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For instance.

Mexico went back to have debt problems after the economic crisis in 1982..

Mexico returned to have debt problems after the economic crisis in 1982

Mexico had again debt problems after the economic crisis in 1982

I am not sure how use go back/went back, return to/ returned, or use again when it comes to talking about you used to do before.

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All three are perfectly fine to use, but remember that gerunds always end with -ing.

The choice of which to use is one of style, not grammar. However, the first two sentences use a gerund which means the verb must end in -ing. In sentence 3, the words verb and adverb are out of order*.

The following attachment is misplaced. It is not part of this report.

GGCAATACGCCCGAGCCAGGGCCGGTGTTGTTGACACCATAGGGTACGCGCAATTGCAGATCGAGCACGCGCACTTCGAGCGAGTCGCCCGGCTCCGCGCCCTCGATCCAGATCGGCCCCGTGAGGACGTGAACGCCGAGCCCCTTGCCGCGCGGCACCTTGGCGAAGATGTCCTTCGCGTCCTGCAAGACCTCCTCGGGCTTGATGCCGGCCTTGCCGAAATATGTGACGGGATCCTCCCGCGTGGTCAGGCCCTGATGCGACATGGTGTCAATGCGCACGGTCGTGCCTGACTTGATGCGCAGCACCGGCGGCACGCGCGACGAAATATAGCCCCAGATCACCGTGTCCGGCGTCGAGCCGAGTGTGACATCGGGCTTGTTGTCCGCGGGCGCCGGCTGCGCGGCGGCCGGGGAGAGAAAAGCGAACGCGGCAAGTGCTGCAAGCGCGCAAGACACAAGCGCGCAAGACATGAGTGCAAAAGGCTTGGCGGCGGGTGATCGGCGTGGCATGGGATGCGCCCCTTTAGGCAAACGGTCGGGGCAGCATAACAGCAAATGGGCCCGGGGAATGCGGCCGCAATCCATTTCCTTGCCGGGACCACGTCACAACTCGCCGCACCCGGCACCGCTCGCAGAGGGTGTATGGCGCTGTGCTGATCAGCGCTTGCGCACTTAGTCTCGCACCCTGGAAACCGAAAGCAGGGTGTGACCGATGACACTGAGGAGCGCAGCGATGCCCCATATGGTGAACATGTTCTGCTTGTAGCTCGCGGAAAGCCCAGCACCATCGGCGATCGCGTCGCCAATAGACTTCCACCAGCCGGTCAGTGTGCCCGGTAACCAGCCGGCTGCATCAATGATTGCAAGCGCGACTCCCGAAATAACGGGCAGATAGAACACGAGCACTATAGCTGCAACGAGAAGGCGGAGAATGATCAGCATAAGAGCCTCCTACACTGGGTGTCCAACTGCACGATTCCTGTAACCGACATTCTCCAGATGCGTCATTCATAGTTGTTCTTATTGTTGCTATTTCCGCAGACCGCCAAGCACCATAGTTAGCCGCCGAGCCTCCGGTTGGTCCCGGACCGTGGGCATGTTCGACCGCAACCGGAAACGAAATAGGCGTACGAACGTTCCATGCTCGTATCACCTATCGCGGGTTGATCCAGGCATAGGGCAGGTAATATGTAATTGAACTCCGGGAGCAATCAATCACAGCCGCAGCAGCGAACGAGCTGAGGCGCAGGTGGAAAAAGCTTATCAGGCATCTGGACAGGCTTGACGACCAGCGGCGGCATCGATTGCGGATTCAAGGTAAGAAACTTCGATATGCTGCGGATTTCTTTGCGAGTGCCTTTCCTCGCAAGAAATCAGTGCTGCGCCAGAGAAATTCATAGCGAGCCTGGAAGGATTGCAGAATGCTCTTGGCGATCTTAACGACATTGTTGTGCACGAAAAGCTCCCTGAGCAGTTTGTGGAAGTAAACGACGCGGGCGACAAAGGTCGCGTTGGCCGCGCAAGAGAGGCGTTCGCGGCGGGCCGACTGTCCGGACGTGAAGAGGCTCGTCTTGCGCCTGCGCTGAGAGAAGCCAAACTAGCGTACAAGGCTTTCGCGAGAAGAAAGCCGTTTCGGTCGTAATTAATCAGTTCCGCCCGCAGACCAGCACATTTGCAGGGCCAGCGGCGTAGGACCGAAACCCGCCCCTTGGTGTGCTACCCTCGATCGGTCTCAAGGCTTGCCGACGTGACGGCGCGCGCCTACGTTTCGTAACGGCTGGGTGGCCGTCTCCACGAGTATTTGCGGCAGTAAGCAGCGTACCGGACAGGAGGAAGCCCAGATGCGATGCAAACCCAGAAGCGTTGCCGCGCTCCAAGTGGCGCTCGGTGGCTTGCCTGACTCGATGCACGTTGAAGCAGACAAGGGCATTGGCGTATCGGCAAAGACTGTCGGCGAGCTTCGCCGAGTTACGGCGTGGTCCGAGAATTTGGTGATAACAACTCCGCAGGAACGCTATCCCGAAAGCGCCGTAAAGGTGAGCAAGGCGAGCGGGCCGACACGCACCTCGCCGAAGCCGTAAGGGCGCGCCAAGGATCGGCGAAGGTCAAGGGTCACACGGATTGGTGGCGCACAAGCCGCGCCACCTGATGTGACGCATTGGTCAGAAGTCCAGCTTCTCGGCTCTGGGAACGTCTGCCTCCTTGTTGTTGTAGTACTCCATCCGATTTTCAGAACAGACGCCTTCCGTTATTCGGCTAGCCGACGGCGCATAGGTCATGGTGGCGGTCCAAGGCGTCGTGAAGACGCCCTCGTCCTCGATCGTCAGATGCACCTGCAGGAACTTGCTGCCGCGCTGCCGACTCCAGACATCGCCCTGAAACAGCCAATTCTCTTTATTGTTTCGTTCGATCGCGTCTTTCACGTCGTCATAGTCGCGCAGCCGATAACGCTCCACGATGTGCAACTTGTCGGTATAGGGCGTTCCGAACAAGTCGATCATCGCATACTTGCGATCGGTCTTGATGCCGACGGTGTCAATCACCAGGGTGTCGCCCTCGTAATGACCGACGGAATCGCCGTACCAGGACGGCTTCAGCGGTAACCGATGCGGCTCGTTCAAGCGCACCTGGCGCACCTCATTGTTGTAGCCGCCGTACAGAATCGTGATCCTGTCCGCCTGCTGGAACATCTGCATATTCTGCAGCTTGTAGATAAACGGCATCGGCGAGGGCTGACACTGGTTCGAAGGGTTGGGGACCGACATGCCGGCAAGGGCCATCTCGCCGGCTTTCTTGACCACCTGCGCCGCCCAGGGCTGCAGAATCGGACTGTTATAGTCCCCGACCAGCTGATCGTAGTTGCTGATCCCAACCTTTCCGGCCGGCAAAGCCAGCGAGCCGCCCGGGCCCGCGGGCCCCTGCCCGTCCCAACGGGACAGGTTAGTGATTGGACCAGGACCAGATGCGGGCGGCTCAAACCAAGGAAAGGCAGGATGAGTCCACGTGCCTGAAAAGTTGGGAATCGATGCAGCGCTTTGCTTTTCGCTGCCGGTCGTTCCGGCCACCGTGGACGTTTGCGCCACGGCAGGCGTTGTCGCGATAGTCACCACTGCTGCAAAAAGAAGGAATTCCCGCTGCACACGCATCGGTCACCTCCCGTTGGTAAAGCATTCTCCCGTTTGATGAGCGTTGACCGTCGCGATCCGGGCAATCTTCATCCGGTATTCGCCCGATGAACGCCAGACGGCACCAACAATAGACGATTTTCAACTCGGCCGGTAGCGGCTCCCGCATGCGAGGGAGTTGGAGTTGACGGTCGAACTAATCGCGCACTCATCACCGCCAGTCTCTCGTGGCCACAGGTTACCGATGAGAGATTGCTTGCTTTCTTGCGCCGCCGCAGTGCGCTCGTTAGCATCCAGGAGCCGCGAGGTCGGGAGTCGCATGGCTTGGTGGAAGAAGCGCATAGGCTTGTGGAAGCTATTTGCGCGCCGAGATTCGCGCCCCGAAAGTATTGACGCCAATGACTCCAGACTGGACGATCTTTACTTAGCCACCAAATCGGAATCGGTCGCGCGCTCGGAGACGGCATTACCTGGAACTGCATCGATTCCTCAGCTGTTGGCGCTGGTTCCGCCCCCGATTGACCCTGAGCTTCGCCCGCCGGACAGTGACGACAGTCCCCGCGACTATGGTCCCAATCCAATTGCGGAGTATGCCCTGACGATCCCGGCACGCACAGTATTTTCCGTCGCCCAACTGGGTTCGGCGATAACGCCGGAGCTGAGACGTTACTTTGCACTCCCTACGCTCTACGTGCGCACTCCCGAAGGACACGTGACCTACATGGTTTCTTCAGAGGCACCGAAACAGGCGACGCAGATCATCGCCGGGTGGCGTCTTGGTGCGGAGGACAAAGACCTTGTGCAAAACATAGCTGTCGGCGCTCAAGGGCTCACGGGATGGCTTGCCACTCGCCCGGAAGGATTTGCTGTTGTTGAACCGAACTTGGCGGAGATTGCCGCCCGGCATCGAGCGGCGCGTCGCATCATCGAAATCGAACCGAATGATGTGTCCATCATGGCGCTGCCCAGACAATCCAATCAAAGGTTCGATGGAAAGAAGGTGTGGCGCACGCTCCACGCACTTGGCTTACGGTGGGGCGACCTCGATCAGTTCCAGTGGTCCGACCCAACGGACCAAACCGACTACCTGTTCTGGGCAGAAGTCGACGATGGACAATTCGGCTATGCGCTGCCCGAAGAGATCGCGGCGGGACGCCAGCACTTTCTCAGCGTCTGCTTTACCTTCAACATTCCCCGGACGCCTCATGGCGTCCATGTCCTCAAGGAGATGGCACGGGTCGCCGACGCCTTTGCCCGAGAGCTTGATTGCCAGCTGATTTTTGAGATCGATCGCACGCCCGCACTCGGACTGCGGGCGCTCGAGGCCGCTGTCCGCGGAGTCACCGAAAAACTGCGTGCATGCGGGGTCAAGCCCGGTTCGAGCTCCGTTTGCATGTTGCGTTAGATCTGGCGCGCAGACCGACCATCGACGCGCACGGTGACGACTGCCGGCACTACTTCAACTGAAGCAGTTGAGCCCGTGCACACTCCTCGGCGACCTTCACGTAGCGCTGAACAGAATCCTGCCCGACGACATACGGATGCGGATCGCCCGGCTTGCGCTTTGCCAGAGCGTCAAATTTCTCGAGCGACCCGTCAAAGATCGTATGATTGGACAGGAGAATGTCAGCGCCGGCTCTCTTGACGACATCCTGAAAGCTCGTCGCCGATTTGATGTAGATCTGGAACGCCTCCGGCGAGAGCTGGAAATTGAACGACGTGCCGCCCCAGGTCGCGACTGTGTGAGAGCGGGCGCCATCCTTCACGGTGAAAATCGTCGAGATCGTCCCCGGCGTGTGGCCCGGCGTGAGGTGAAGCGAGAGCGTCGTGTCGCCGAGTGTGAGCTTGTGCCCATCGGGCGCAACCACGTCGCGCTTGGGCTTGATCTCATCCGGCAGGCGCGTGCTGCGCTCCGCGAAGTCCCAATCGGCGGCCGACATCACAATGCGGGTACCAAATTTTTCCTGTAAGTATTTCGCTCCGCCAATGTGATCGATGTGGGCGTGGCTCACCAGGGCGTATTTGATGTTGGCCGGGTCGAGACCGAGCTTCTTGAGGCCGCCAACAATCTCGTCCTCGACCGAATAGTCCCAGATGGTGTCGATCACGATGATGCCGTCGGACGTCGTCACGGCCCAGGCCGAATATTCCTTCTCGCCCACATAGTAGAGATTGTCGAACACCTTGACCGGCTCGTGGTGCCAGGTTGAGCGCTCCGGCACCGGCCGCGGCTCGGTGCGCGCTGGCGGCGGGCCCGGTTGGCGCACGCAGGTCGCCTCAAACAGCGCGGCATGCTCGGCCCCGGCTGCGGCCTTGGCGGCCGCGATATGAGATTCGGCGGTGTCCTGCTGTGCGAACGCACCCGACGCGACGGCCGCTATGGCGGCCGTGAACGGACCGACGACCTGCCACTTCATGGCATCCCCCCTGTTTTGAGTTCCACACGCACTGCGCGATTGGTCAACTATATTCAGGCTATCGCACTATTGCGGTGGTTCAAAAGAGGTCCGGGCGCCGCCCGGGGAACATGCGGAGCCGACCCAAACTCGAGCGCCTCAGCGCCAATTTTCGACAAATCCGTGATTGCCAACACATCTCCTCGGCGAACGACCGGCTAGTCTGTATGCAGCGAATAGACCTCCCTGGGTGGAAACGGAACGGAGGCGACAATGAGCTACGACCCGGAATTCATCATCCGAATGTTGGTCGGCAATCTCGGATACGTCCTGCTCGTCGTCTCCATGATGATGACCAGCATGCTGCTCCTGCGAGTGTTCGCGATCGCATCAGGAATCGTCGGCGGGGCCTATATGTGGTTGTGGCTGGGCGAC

1. Mexico went back to having debt problems after the economic crisis in 1982.

2. Mexico returned to having debt problems after the economic crisis in 1982.

3. Mexico again had debt problems after the economic crisis in 1982.

Also this variation of 3 would work, too:

4. Mexico had debt problems again after the economic crisis in 1982.


*In sentence 3, the adverb "again" should come before the verb "had". But if you are using the past perfect tense (for example, "had encountered") then you could split the verb phrase:

5. Mexico had again encountered debt problems after the economic crisis in 1982.

This is acceptable because "again" is still coming before the main verb of the phrase. "Had" is only functioning as a helper verb.

  • You say all three are perfectly fine and correct every single one. So, perhaps you might actually point that out. – Lambie Dec 20 '18 at 21:51
  • @Lam You make a good point. I was correcting grammar related to the gerund, OP's question about the primary verb. I've edited the answer to better clarify. Thanks! – rpeinhardt Dec 20 '18 at 22:08

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